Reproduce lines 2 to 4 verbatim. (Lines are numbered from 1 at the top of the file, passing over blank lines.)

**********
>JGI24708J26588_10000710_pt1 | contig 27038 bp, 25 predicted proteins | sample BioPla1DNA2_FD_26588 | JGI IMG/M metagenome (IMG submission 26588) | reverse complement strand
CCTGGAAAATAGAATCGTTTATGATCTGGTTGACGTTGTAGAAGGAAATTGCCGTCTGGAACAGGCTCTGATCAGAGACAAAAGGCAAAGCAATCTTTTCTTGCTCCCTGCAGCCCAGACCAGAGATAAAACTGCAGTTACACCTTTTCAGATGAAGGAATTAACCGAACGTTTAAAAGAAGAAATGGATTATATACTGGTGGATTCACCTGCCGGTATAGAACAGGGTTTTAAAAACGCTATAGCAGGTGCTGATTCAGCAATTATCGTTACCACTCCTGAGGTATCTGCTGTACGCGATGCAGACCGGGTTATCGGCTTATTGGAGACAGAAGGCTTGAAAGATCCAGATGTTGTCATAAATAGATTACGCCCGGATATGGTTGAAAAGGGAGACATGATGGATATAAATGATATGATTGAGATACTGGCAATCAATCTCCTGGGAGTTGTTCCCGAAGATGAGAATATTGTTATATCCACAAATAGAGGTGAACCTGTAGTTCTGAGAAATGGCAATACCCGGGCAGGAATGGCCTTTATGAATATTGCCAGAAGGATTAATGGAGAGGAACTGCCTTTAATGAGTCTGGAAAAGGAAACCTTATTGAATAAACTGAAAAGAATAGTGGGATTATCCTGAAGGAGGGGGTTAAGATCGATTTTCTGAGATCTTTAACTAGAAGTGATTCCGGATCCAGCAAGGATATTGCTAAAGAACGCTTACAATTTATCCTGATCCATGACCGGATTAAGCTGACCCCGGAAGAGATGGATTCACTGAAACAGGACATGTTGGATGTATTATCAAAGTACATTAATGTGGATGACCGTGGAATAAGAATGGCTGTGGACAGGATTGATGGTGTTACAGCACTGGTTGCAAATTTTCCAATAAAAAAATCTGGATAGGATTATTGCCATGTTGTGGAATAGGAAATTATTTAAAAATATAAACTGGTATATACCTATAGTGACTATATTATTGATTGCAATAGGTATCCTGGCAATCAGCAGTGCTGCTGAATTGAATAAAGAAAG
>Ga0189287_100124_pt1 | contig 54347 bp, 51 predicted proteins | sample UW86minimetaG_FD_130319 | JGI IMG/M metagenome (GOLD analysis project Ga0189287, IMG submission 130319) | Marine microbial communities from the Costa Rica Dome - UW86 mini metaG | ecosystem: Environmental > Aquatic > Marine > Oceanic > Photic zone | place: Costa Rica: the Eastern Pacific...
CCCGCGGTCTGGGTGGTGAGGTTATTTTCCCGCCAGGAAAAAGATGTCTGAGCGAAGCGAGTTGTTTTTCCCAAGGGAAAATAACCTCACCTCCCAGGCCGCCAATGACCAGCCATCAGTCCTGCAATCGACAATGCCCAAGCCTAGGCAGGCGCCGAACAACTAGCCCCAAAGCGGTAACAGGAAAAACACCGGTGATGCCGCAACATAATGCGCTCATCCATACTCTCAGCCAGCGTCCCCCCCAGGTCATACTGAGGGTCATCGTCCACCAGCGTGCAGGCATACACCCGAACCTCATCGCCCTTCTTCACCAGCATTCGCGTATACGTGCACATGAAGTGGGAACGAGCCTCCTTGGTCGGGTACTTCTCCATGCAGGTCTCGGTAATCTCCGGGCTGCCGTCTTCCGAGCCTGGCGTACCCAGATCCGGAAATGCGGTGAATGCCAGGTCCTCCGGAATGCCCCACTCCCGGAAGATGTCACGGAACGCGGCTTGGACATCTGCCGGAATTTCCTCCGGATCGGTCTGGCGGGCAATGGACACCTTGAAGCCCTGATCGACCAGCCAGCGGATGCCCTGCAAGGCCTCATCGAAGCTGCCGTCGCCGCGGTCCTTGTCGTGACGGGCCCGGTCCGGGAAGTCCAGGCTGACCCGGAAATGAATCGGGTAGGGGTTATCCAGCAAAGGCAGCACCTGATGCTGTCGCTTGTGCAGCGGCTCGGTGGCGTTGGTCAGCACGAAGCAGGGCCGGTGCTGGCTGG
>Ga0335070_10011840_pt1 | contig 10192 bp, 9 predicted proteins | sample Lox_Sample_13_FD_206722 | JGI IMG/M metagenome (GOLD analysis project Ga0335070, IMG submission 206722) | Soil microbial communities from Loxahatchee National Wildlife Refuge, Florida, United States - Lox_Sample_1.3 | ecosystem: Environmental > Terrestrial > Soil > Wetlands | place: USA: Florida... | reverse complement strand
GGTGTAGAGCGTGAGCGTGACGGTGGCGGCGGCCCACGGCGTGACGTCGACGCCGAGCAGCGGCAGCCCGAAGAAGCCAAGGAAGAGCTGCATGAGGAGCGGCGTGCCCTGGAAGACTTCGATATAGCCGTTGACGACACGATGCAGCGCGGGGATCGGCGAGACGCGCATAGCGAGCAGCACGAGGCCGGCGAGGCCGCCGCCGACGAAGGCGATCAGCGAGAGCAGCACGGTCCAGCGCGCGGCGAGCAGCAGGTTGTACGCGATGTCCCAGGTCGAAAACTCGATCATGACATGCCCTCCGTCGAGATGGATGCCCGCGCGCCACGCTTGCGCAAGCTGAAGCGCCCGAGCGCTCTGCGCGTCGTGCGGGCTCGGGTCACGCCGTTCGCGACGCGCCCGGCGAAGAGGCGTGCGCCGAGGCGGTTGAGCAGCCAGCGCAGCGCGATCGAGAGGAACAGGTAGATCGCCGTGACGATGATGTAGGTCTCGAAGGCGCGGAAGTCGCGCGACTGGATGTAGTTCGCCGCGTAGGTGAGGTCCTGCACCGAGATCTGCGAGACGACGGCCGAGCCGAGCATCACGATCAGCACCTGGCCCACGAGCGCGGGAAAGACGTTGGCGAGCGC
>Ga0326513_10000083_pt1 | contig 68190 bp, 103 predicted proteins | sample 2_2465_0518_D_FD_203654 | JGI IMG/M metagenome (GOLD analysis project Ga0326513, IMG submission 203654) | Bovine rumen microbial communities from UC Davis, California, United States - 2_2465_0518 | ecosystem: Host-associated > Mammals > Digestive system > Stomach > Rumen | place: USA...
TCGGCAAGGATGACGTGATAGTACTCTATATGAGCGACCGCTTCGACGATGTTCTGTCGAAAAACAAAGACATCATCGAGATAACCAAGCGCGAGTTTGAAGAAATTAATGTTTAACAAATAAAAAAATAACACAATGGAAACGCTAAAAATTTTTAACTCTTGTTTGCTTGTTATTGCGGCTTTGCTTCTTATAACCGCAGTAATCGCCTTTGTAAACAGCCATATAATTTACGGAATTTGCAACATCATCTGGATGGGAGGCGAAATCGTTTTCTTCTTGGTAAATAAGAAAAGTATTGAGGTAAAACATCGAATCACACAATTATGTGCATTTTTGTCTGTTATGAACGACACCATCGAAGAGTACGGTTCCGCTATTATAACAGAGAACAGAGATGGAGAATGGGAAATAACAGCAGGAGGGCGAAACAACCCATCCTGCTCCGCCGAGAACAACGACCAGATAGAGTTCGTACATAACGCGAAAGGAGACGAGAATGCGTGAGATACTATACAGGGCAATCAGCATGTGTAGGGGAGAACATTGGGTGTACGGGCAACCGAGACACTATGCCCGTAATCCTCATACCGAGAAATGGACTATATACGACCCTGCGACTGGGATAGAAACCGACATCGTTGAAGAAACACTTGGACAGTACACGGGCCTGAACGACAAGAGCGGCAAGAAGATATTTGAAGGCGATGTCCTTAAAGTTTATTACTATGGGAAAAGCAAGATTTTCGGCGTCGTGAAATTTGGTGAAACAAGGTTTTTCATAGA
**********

CCTGGAAAATAGAATCGTTTATGATCTGGTTGACGTTGTAGAAGGAAATTGCCGTCTGGAACAGGCTCTGATCAGAGACAAAAGGCAAAGCAATCTTTTCTTGCTCCCTGCAGCCCAGACCAGAGATAAAACTGCAGTTACACCTTTTCAGATGAAGGAATTAACCGAACGTTTAAAAGAAGAAATGGATTATATACTGGTGGATTCACCTGCCGGTATAGAACAGGGTTTTAAAAACGCTATAGCAGGTGCTGATTCAGCAATTATCGTTACCACTCCTGAGGTATCTGCTGTACGCGATGCAGACCGGGTTATCGGCTTATTGGAGACAGAAGGCTTGAAAGATCCAGATGTTGTCATAAATAGATTACGCCCGGATATGGTTGAAAAGGGAGACATGATGGATATAAATGATATGATTGAGATACTGGCAATCAATCTCCTGGGAGTTGTTCCCGAAGATGAGAATATTGTTATATCCACAAATAGAGGTGAACCTGTAGTTCTGAGAAATGGCAATACCCGGGCAGGAATGGCCTTTATGAATATTGCCAGAAGGATTAATGGAGAGGAACTGCCTTTAATGAGTCTGGAAAAGGAAACCTTATTGAATAAACTGAAAAGAATAGTGGGATTATCCTGAAGGAGGGGGTTAAGATCGATTTTCTGAGATCTTTAACTAGAAGTGATTCCGGATCCAGCAAGGATATTGCTAAAGAACGCTTACAATTTATCCTGATCCATGACCGGATTAAGCTGACCCCGGAAGAGATGGATTCACTGAAACAGGACATGTTGGATGTATTATCAAAGTACATTAATGTGGATGACCGTGGAATAAGAATGGCTGTGGACAGGATTGATGGTGTTACAGCACTGGTTGCAAATTTTCCAATAAAAAAATCTGGATAGGATTATTGCCATGTTGTGGAATAGGAAATTATTTAAAAATATAAACTGGTATATACCTATAGTGACTATATTATTGATTGCAATAGGTATCCTGGCAATCAGCAGTGCTGCTGAATTGAATAAAGAAAG
>Ga0189287_100124_pt1 | contig 54347 bp, 51 predicted proteins | sample UW86minimetaG_FD_130319 | JGI IMG/M metagenome (GOLD analysis project Ga0189287, IMG submission 130319) | Marine microbial communities from the Costa Rica Dome - UW86 mini metaG | ecosystem: Environmental > Aquatic > Marine > Oceanic > Photic zone | place: Costa Rica: the Eastern Pacific...
CCCGCGGTCTGGGTGGTGAGGTTATTTTCCCGCCAGGAAAAAGATGTCTGAGCGAAGCGAGTTGTTTTTCCCAAGGGAAAATAACCTCACCTCCCAGGCCGCCAATGACCAGCCATCAGTCCTGCAATCGACAATGCCCAAGCCTAGGCAGGCGCCGAACAACTAGCCCCAAAGCGGTAACAGGAAAAACACCGGTGATGCCGCAACATAATGCGCTCATCCATACTCTCAGCCAGCGTCCCCCCCAGGTCATACTGAGGGTCATCGTCCACCAGCGTGCAGGCATACACCCGAACCTCATCGCCCTTCTTCACCAGCATTCGCGTATACGTGCACATGAAGTGGGAACGAGCCTCCTTGGTCGGGTACTTCTCCATGCAGGTCTCGGTAATCTCCGGGCTGCCGTCTTCCGAGCCTGGCGTACCCAGATCCGGAAATGCGGTGAATGCCAGGTCCTCCGGAATGCCCCACTCCCGGAAGATGTCACGGAACGCGGCTTGGACATCTGCCGGAATTTCCTCCGGATCGGTCTGGCGGGCAATGGACACCTTGAAGCCCTGATCGACCAGCCAGCGGATGCCCTGCAAGGCCTCATCGAAGCTGCCGTCGCCGCGGTCCTTGTCGTGACGGGCCCGGTCCGGGAAGTCCAGGCTGACCCGGAAATGAATCGGGTAGGGGTTATCCAGCAAAGGCAGCACCTGATGCTGTCGCTTGTGCAGCGGCTCGGTGGCGTTGGTCAGCACGAAGCAGGGCCGGTGCTGGCTGG